As well as art and collectibles, some NFTs are used as a new kind of asset or credential, from owning characters in video games to granting access behind a virtual velvet rope.
“Bored Ape” owners, for instance, can access an exclusive online community, like a virtual Soho House members’ club for crypto nuts, while other NFTs allow owners to buy physical merchandise unavailable to the public.
“One interesting trend I can see right now is combining NFTs with social tokens,” says Ivanova, pointing to sports teams and musicians as potential issuers. “It’s an elegant way to develop a loyal fan base who have privileged access to products and experiences by being holders of your token.”
Meanwhile, NFT-based video games such as Axie Infinity and Zed Run, a horseracing simulation, are also offering the opportunity to “play to earn”. Time spent breeding and improving virtual pets can be monetised by selling them to other players. While critics have likened the concept to a pyramid scheme, developers say their approach is more ethical than forcing players to spend money to progress, as happens in many mainstream games.
“The traditional gaming industry’s goal is to maximise the value extraction from players,” says Aleksander Larsen, co-founder of Sky Mavis, developer of Axie Infinity. “People who have Axie game characters can use them across a plethora of games that either we make or the community will make in the future.”
However, some of the biggest games distributors, such as Apple, Epic Games and Valve, remain wary of NFTs, given the legal and ethical concerns of an approach that some regulators have suggested may be classified as gambling or securities.
“We aren’t touching NFTs as the whole field is currently tangled up with an intractable mix of scams, interesting decentralised tech foundations and scams,” said Tim Sweeney, chief executive of Epic, the maker of Fortnite, in a recent tweet.
How are NFTs regulated?
The sector is very loosely regulated at present, prompting US senator Elizabeth Warren to say in August that the market for some digital assets was like the “wild west of our financial system” and that “regulators need to step up to address crypto’s regulatory gaps”, writes Jane Croft.
The biggest debate at the moment is whether NFTs are effectively securities and should be regulated as such in future by the US and UK authorities. Lack of regulation means it is difficult to prove the usual anti-money-laundering checks have been carried out on money used to buy NFTs.
There are also regulatory issues around taxation: if NFT assets are held virtually on the internet, who decides in which country taxes are payable? Additionally, there are questions about what happens if a blockchain holding an NFT closes down or becomes defunct: does the NFT disappear?
“There are risks attached to NFTs if you buy and sell these tokens,” says Francesc Rodríguez Tous, lecturer in banking at Bayes Business School, City, University of London. “There should be safety measures in place if the servers have a problem or if there is a cyber attack. If large companies decide to come into this area, the regulators will have to get involved.”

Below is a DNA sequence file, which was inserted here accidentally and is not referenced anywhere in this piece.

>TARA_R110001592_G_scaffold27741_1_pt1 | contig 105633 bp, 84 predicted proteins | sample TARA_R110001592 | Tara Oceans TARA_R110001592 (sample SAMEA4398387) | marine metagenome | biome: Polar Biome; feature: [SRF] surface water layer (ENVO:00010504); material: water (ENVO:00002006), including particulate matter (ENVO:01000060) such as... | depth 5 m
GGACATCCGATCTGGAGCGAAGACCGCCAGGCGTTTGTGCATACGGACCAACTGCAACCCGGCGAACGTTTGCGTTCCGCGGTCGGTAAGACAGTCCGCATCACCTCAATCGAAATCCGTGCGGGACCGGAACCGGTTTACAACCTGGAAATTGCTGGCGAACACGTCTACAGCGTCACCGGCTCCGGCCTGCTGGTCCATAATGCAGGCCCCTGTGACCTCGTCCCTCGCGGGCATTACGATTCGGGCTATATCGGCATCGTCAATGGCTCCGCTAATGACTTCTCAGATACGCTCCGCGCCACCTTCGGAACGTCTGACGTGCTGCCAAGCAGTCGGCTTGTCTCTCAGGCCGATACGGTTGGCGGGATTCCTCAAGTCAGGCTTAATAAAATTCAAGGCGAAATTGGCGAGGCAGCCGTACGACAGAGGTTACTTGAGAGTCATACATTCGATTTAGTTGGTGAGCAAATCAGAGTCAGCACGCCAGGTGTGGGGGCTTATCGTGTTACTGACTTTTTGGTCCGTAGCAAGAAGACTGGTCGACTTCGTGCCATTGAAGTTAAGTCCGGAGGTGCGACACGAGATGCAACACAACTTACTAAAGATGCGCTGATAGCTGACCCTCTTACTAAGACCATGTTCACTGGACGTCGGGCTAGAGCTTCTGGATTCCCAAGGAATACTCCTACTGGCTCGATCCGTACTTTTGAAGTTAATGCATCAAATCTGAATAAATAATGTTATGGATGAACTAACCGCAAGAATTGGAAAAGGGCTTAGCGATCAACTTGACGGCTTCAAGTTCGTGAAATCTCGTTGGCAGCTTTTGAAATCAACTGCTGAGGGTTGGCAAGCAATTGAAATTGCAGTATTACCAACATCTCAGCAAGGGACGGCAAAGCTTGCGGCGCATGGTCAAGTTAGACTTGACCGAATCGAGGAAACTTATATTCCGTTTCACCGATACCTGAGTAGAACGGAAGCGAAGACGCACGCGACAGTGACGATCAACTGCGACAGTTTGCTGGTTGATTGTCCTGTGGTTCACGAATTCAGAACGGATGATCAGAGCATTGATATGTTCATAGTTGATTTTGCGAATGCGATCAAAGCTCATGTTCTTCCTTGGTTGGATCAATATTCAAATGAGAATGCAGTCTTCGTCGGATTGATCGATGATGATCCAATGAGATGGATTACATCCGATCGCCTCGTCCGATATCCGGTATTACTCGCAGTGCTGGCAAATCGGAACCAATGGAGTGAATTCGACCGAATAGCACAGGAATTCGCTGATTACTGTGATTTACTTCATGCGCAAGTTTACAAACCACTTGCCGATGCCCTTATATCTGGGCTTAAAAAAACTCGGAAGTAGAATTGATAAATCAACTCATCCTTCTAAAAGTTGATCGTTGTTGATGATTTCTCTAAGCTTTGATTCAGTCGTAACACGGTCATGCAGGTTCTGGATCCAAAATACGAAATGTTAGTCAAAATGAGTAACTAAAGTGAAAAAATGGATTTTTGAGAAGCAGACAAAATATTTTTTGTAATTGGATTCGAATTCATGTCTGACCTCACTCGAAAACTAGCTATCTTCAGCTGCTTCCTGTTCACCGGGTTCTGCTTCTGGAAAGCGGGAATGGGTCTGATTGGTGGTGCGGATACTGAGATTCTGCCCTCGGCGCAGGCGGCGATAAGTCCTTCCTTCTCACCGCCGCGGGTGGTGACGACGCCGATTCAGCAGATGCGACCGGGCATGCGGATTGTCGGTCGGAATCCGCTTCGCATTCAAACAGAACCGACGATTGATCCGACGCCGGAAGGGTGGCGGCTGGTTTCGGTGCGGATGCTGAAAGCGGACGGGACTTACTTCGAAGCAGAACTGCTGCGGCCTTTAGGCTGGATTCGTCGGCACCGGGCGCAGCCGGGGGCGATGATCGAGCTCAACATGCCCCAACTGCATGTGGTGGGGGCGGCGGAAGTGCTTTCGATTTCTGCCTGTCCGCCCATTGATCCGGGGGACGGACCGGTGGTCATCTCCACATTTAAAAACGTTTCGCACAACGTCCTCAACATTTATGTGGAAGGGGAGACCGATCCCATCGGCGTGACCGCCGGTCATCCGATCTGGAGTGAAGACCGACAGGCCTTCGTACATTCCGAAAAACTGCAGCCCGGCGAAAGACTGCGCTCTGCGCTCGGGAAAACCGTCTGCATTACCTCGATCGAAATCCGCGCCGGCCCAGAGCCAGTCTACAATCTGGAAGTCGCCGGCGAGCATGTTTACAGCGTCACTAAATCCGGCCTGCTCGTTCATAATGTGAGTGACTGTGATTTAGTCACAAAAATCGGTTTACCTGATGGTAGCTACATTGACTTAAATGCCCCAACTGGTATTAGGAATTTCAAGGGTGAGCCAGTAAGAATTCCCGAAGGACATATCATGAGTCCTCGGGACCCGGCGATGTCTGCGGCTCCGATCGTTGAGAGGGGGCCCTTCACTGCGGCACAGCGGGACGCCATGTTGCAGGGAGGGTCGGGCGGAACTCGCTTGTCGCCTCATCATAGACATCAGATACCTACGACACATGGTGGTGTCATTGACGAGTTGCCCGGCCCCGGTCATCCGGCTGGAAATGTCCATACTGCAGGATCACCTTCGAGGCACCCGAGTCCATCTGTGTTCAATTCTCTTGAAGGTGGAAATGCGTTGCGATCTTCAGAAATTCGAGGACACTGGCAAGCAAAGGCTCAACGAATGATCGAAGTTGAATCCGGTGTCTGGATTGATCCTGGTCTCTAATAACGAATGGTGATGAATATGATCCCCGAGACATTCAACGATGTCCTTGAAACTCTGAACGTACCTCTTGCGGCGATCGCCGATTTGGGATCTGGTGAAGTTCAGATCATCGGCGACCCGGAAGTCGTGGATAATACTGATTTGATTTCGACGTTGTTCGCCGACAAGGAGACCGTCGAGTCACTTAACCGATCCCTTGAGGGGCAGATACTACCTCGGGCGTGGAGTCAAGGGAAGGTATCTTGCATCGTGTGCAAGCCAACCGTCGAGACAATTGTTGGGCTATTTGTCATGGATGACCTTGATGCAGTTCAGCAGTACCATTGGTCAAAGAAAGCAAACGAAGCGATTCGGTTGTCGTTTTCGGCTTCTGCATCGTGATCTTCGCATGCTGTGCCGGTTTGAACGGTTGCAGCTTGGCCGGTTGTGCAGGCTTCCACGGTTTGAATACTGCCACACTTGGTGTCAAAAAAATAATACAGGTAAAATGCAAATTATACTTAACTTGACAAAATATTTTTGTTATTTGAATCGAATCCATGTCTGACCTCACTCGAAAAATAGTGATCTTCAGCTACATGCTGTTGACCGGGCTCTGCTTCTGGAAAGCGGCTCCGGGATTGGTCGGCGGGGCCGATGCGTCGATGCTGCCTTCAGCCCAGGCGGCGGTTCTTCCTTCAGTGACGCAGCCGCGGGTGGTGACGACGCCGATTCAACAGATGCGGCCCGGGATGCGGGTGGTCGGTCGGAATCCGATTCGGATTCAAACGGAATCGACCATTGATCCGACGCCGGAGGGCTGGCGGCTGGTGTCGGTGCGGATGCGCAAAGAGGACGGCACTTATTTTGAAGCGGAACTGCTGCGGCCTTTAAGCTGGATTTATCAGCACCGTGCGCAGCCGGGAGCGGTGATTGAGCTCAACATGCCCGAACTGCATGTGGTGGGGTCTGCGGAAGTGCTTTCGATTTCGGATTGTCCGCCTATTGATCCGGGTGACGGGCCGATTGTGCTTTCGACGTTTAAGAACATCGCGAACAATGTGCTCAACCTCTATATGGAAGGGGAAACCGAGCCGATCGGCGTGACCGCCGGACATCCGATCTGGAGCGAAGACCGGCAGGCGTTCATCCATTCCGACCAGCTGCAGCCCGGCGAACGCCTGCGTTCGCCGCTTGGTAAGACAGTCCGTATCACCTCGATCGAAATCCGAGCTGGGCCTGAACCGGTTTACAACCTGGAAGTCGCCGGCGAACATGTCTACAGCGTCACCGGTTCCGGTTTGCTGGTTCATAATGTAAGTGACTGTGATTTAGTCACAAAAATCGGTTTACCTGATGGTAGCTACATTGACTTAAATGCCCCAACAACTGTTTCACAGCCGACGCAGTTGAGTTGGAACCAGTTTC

However, there are questions about whether NFTs will remain attractive if they are regulated. “NFTs are very flexible and the issue with more regulation is whether it will allow them to keep this flexibility,” says Rodriguez Tous. “Regulated products tend to be more standardised and NFTs might lose part of their attractiveness and flexibility if they are regulated.”
In September, OpenSea, a platform for buying and selling digital collectibles, launched an internal probe after it emerged one of its top executives had allegedly been using insider knowledge to sell items ahead of their promotion on the marketplace.
For now, large financial institutions remain cautious of NFTs. “Banks are interested in NFTs but are watching to see what happens with regulation,” says Rodriguez Tous. “Banks are very regulated and wary about investment outside that regulatory purview, otherwise they will attract the attention of banking supervisors.”
How are famous names using NFTs?
Non-fungible tokens are being used as an engagement tool by artists, sports stars and celebrities to connect with superfans and offer them exclusive material.
US band Kings of Leon recently generated $2m from NFT sales of their latest album When You See Yourself; each token included exclusive album artwork and limited edition “Golden Eye” vinyl.
Hollywood director Quentin Tarantino has announced plans to sell seven never-before-seen scenes from his 1994 classic movie Pulp Fiction as NFTs. Film studio Miramax has said it will sue, claiming it holds the rights and the scheme would devalue its own plans for movie NFTs.
Artists and celebrities are also piling in to offer their fans unusual NFTs. In July, Star Trek actor William Shatner released digital trading cards featuring images from his life and career, including an X-ray of his teeth, on the WAX Blockchain, which tracks a card’s ownership records and history. Collectors can now trade cards between themselves.
Max Dilendorf, a partner at New York-based law firm Dilendorf, suggests a celebrity could even securitise their heartbeat. “Using heartbeat-monitoring tech, a celebrity could assign rights to a newly formed company to display the audio and visual stream of the heartbeat, for example, for $10m,” he says. Such a company could issue and sell digitised shares to fans, who could then trade them as tokenised securities on regulated alternative trading system platforms such as tZero or Inx, he suggests.